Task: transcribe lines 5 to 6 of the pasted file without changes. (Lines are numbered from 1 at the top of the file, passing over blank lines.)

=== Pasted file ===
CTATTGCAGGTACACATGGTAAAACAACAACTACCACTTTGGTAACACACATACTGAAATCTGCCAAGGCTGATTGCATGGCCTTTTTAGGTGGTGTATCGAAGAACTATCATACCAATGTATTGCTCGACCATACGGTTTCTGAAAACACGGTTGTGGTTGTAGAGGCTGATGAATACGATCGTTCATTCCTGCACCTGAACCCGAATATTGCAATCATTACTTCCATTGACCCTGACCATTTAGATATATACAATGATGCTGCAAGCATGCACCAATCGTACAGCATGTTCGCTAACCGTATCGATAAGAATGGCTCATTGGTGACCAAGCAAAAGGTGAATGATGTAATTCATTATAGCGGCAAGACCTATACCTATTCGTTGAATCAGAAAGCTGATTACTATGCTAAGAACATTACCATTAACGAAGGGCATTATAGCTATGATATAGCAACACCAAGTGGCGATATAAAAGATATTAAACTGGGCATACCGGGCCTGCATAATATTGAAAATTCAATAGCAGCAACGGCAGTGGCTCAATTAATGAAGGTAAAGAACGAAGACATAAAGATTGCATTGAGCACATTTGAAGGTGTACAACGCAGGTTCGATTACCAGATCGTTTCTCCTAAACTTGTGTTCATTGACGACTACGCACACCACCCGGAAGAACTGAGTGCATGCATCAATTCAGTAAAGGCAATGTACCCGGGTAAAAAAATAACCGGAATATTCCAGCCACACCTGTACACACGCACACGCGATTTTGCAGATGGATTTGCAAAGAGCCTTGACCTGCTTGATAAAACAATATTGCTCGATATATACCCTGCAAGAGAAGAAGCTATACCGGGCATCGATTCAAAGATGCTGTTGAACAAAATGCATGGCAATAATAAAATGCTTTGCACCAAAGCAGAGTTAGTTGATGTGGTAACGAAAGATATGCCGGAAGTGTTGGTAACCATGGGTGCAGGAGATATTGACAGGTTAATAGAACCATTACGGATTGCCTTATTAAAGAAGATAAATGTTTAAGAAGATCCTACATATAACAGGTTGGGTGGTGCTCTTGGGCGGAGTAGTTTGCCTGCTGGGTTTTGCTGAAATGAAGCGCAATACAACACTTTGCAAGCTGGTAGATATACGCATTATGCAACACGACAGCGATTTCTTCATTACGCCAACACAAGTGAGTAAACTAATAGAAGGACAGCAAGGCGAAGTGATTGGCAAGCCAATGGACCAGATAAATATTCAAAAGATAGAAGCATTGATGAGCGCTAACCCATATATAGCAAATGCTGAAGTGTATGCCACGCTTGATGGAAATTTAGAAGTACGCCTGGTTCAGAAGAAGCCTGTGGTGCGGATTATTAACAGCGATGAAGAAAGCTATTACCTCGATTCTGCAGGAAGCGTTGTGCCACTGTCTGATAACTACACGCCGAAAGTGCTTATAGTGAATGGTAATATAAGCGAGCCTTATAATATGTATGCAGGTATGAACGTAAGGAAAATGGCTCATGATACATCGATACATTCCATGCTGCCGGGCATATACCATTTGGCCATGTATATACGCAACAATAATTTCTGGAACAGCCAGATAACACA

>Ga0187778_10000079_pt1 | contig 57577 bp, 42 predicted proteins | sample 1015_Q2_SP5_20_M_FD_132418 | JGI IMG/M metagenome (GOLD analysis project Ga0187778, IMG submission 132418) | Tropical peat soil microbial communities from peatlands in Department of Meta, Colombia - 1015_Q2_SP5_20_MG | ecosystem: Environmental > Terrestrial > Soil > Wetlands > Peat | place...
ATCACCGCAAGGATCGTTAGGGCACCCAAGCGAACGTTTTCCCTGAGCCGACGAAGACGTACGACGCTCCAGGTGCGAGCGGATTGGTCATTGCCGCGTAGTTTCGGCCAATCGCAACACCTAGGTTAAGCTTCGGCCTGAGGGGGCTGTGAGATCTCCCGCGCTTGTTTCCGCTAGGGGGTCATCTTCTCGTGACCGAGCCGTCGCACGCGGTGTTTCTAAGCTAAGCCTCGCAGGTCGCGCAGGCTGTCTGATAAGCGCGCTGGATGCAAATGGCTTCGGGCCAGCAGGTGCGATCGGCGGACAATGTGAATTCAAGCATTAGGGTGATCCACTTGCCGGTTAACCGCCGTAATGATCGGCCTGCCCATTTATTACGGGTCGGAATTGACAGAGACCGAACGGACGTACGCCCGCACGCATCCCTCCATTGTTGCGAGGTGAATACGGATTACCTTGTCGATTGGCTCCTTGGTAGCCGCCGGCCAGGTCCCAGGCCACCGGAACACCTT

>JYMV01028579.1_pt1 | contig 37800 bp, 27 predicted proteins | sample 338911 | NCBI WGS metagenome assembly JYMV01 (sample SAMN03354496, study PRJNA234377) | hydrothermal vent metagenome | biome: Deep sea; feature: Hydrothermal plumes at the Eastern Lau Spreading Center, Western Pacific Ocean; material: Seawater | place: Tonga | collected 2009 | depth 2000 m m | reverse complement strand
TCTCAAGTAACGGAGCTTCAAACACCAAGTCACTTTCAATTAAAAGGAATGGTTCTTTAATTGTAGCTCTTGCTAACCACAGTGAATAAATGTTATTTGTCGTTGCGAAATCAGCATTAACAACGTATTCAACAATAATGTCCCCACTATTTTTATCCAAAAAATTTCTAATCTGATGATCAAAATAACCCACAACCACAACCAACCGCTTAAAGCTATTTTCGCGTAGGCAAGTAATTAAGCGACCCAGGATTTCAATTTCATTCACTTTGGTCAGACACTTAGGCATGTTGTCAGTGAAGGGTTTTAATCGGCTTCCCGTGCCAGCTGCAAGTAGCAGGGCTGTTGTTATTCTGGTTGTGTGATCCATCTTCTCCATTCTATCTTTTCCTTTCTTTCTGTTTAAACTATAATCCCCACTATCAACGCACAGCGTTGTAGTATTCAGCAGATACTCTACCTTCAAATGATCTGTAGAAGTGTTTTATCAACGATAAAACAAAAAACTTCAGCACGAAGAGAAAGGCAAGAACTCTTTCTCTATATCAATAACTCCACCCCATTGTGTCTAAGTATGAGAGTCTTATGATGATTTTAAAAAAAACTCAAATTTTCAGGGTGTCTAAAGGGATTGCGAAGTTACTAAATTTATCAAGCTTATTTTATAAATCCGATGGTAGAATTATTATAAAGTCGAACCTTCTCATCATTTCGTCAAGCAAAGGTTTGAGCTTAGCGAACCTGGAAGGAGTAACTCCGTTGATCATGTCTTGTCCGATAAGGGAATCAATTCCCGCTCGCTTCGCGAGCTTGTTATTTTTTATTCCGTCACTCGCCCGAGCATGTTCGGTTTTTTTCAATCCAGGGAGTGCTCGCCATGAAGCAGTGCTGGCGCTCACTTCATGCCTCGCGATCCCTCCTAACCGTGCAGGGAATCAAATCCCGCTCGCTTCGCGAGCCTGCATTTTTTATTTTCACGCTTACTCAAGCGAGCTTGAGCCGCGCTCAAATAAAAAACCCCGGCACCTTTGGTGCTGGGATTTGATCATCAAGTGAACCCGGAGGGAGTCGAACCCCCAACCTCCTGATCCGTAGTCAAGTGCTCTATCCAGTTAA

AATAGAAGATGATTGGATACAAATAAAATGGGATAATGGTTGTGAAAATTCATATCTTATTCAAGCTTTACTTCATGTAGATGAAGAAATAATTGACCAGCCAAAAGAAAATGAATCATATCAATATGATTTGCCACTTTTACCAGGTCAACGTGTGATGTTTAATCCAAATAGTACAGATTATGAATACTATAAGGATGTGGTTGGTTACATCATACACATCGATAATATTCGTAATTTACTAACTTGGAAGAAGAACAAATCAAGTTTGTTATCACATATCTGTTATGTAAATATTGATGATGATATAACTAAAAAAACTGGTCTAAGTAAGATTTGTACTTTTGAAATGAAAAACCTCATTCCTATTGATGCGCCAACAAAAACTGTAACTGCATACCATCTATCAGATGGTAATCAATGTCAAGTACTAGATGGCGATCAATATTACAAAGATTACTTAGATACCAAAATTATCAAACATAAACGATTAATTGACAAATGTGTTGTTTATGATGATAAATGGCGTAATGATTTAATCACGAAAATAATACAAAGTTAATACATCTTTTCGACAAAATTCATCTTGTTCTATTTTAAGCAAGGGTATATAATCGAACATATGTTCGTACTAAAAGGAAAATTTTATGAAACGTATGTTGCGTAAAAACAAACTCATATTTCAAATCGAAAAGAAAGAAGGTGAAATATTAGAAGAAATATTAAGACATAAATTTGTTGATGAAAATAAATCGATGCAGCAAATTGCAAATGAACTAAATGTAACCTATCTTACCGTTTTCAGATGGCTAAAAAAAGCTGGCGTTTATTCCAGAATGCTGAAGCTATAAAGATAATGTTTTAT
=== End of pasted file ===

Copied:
TCTCAAGTAACGGAGCTTCAAACACCAAGTCACTTTCAATTAAAAGGAATGGTTCTTTAATTGTAGCTCTTGCTAACCACAGTGAATAAATGTTATTTGTCGTTGCGAAATCAGCATTAACAACGTATTCAACAATAATGTCCCCACTATTTTTATCCAAAAAATTTCTAATCTGATGATCAAAATAACCCACAACCACAACCAACCGCTTAAAGCTATTTTCGCGTAGGCAAGTAATTAAGCGACCCAGGATTTCAATTTCATTCACTTTGGTCAGACACTTAGGCATGTTGTCAGTGAAGGGTTTTAATCGGCTTCCCGTGCCAGCTGCAAGTAGCAGGGCTGTTGTTATTCTGGTTGTGTGATCCATCTTCTCCATTCTATCTTTTCCTTTCTTTCTGTTTAAACTATAATCCCCACTATCAACGCACAGCGTTGTAGTATTCAGCAGATACTCTACCTTCAAATGATCTGTAGAAGTGTTTTATCAACGATAAAACAAAAAACTTCAGCACGAAGAGAAAGGCAAGAACTCTTTCTCTATATCAATAACTCCACCCCATTGTGTCTAAGTATGAGAGTCTTATGATGATTTTAAAAAAAACTCAAATTTTCAGGGTGTCTAAAGGGATTGCGAAGTTACTAAATTTATCAAGCTTATTTTATAAATCCGATGGTAGAATTATTATAAAGTCGAACCTTCTCATCATTTCGTCAAGCAAAGGTTTGAGCTTAGCGAACCTGGAAGGAGTAACTCCGTTGATCATGTCTTGTCCGATAAGGGAATCAATTCCCGCTCGCTTCGCGAGCTTGTTATTTTTTATTCCGTCACTCGCCCGAGCATGTTCGGTTTTTTTCAATCCAGGGAGTGCTCGCCATGAAGCAGTGCTGGCGCTCACTTCATGCCTCGCGATCCCTCCTAACCGTGCAGGGAATCAAATCCCGCTCGCTTCGCGAGCCTGCATTTTTTATTTTCACGCTTACTCAAGCGAGCTTGAGCCGCGCTCAAATAAAAAACCCCGGCACCTTTGGTGCTGGGATTTGATCATCAAGTGAACCCGGAGGGAGTCGAACCCCCAACCTCCTGATCCGTAGTCAAGTGCTCTATCCAGTTAA

AATAGAAGATGATTGGATACAAATAAAATGGGATAATGGTTGTGAAAATTCATATCTTATTCAAGCTTTACTTCATGTAGATGAAGAAATAATTGACCAGCCAAAAGAAAATGAATCATATCAATATGATTTGCCACTTTTACCAGGTCAACGTGTGATGTTTAATCCAAATAGTACAGATTATGAATACTATAAGGATGTGGTTGGTTACATCATACACATCGATAATATTCGTAATTTACTAACTTGGAAGAAGAACAAATCAAGTTTGTTATCACATATCTGTTATGTAAATATTGATGATGATATAACTAAAAAAACTGGTCTAAGTAAGATTTGTACTTTTGAAATGAAAAACCTCATTCCTATTGATGCGCCAACAAAAACTGTAACTGCATACCATCTATCAGATGGTAATCAATGTCAAGTACTAGATGGCGATCAATATTACAAAGATTACTTAGATACCAAAATTATCAAACATAAACGATTAATTGACAAATGTGTTGTTTATGATGATAAATGGCGTAATGATTTAATCACGAAAATAATACAAAGTTAATACATCTTTTCGACAAAATTCATCTTGTTCTATTTTAAGCAAGGGTATATAATCGAACATATGTTCGTACTAAAAGGAAAATTTTATGAAACGTATGTTGCGTAAAAACAAACTCATATTTCAAATCGAAAAGAAAGAAGGTGAAATATTAGAAGAAATATTAAGACATAAATTTGTTGATGAAAATAAATCGATGCAGCAAATTGCAAATGAACTAAATGTAACCTATCTTACCGTTTTCAGATGGCTAAAAAAAGCTGGCGTTTATTCCAGAATGCTGAAGCTATAAAGATAATGTTTTAT